Beijing, capital of the People’s Republic of China, has a history spanning over three thousand years. It ranks among China’s “four great ancient capitals,” along with Nanjing, Xi’an, and Luoyang. It is one of the few cities with more than five cultural heritage sites on UNESCO’s World Heritage List.
Lying on the upper North China Plain, Beijing is adjacent to the city of Tianjin and the province of Hebei. The city has a continental monsoon climate typical of the North Temperate Zone—hot and rainy summers, cold and dry winters, and fairly brief springs and autumns.
On December 2, 1929, archaeologist Pei Wenzhong (1904–1982) unearthed a complete fossil of human skull from a cave on Dragon Bone Hill at Zhoukoudian, southwest of Beijing. Discovery of additional skeletal fossils and stone tools soon followed. This skull proved the existence of human life in the vicinity of Beijing some half million years ago, and also that he could make tools and use fire. This primitive man, dubbed “Peking Man” by archeologists, marks the beginning of the history of Beijing.
Beijing’s history as a state capital began in the Jin dynasty (twelfth century). At that time, it was called Jin Zhongdu (Central Capital of Jin). It was in 1267 when Emperor Shizu of the Yuan, Khubilai Khaan (or Kublai Khan, 1215–1294), ordered the planning and construction of an imperial capital that Beijing first became the national capital. It remained so for the majority of the subsequent seven centuries.
The Yuan capital on which today’s Beijing is based was designed by Liu Bingzhong by order of Khubilai Khaan. Liu Bingzhong (1216–1274), based on the idealized conception of the imperial capital portrayed in the “Kaogong ji” (Record of the scrutiny of crafts) of the Ruist (Confucian) classic Zhou li (Rites of Zhou), planned a square imperial city, with the Taimiao (Imperial Ancestral Temple) to the east, the Shejitan (Altar of Soil and Grain) to the west, and the commercial area to the north. Marco Polo (1254–1324), the Italian who visited China in the Yuan dynasty (1271–1368), wrote in his travelogue: “Words simply fail to describe the stunning beauty and exquisite layout of the city!”
After moving his capital from Nanjing to Beijing in the early fifteenth century, Emperor Chengzu (r. 1402–1424) of the Ming ordered a re-design of the city and the construction of the famous Forbidden City within. Beijing was neatly reconstructed with a 7.5 kilometers long central axis running from north to south.
During the Qing dynasty (1644–1911), imperial gardens were built on a large scale in the area from Beijing’s northwestern suburbs to the Western Hills. The Jingyi yuan (Garden of Tranquility and Pleasure) on Fragrant Hill, the Jingming yuan (Garden of Tranquility and Brightness) on Jade Spring Hill, the Qingyi yuan (Garden of Clear Ripples) on Longevity Hill, the Changchun yuan (Garden of Uninhibited Spring), and the Yuanming yuan (Old Summer Palace) are collectively known as the “Three Hills and Five Gardens.” These gardens, nestled at the foot of the Western Hills and facing vast plains, are strikingly enchanting places with grand palaces, emerald lakes, and flourishing flowers and trees. Other picturesque imperial gardens include Beihai (North Sea), Zhonghai (Middle Sea), and Nanhai (South Sea), located to the west of the Forbidden City. All these imperial gardens have become popular tourist attractions.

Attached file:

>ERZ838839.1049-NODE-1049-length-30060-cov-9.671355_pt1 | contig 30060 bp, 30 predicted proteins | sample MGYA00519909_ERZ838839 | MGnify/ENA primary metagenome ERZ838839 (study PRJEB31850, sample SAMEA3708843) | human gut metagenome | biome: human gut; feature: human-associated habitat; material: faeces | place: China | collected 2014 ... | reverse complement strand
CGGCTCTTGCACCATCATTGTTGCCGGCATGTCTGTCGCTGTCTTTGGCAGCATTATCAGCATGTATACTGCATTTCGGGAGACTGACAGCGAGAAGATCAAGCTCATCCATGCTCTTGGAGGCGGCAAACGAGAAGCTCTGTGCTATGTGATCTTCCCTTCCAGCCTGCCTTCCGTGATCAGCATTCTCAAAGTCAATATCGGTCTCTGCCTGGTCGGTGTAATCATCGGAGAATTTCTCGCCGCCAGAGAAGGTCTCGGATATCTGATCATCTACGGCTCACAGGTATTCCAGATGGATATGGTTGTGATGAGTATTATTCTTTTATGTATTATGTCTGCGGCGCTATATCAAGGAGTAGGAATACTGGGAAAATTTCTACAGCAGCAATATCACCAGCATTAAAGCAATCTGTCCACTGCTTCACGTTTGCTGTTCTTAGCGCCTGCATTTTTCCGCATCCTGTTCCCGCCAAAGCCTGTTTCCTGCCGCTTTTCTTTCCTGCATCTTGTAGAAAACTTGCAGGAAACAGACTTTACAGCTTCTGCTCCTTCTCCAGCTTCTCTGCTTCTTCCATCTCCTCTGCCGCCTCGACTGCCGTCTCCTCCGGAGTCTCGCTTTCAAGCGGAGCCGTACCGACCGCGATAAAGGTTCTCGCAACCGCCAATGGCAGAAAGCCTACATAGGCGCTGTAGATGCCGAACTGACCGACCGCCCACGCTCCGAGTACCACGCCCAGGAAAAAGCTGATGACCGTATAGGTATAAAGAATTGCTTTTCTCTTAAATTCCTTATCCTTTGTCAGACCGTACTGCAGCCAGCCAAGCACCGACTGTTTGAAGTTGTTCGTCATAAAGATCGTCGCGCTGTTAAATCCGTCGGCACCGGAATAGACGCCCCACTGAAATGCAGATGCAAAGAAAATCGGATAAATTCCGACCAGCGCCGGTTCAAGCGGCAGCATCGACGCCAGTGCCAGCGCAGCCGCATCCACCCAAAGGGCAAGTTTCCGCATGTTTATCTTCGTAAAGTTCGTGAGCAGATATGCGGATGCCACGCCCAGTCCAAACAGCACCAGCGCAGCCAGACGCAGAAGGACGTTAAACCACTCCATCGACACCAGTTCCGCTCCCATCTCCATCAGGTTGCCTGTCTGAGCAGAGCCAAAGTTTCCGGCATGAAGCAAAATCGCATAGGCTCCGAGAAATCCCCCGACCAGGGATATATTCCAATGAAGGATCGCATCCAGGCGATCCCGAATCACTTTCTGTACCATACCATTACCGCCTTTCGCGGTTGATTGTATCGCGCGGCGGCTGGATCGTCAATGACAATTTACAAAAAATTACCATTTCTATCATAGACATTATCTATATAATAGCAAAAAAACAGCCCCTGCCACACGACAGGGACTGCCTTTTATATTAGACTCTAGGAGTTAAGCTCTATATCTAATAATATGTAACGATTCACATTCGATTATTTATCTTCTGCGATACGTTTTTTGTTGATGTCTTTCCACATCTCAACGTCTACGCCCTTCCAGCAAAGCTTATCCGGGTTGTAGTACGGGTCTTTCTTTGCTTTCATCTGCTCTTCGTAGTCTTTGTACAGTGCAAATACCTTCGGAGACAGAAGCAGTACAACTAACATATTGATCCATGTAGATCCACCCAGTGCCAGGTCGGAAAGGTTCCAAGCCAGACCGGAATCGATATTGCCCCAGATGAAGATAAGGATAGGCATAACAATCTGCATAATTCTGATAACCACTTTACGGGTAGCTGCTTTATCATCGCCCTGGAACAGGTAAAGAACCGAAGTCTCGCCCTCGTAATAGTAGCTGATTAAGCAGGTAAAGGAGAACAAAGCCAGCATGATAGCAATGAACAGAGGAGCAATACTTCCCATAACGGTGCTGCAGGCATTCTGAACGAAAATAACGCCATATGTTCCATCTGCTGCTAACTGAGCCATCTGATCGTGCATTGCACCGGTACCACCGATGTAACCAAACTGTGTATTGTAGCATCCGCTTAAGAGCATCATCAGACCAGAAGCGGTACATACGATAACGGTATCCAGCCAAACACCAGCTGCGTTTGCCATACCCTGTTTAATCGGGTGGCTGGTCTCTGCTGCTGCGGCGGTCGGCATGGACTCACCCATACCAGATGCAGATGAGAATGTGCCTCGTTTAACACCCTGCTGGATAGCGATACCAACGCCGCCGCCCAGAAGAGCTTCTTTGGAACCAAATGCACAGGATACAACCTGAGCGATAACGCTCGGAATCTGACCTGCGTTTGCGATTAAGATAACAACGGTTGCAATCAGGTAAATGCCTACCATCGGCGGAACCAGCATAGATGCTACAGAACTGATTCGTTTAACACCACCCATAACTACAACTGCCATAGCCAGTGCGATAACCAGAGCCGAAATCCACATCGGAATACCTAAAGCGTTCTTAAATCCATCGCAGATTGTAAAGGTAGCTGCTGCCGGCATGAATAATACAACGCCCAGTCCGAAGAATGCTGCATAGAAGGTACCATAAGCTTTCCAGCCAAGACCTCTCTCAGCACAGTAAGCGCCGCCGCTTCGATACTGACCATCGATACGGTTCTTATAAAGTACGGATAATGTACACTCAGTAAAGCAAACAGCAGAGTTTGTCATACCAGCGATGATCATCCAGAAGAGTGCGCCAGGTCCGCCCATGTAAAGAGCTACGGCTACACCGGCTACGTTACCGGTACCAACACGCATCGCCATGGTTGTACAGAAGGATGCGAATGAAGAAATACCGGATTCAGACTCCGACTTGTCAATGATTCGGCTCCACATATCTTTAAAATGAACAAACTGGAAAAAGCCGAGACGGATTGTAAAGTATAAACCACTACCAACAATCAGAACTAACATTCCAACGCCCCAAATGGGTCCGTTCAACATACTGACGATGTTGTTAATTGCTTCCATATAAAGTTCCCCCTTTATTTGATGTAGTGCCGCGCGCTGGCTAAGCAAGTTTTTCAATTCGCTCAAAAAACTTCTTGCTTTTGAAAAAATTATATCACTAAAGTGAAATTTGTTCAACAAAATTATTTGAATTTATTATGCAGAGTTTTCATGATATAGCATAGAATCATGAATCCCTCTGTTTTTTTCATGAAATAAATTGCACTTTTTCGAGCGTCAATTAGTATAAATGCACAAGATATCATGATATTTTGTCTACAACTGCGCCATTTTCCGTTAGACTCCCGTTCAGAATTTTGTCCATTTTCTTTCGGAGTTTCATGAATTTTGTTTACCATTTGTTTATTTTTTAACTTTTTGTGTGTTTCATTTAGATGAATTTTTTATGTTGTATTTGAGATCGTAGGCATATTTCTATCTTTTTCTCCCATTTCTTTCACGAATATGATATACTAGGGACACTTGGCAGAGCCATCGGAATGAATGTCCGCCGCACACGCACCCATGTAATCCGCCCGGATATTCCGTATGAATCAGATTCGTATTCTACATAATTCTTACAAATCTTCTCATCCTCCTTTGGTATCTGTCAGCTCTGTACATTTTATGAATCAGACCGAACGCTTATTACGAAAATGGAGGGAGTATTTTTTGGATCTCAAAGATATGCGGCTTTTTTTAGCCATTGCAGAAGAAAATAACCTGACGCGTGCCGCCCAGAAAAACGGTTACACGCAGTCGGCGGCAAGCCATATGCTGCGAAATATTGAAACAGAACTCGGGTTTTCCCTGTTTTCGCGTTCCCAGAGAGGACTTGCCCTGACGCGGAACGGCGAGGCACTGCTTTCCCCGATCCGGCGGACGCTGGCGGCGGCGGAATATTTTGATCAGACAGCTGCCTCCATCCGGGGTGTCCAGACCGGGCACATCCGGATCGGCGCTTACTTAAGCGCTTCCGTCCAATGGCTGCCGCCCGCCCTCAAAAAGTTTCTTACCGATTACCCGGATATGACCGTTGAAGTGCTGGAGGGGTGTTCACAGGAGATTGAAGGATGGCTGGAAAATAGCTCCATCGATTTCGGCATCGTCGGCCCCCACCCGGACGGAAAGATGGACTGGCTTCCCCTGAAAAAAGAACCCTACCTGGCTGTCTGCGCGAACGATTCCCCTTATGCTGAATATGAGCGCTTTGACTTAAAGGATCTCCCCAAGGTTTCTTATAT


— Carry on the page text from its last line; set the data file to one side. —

The city of Beijing is centered on the square at Tian’anmen (Gate of Heavenly Peace), the entrance to the Forbidden City. As an imperial plaza, Tian’anmen Square had not been open to the public until the founding of the Republic of China. It witnessed many historical events in modern China, such as the May Fourth Movement in 1919 and the founding ceremony of the People’s Republic of China on October 1, 1949.
The imperial architectural complex with red walls and glazed green tiles used to be surrounded by the grey walls and tiles of typical residential hutong (alleys) and siheyuan (courtyard houses). Numerous hutong used to crisscross one another with peddlers weaving through, hawking their wares. As urbanization has advanced, these traditional alleys and quadrangles have given way to modern buildings.
In addition to its historical, cultural, economic, and political importance, Beijing also excels other Chinese cities with its innovative capabilities. As the center of China’s hi-tech industries with more than eighty universities, colleges, and a multitude of scientific research institutions, Beijing is becoming increasingly open, modern, and international.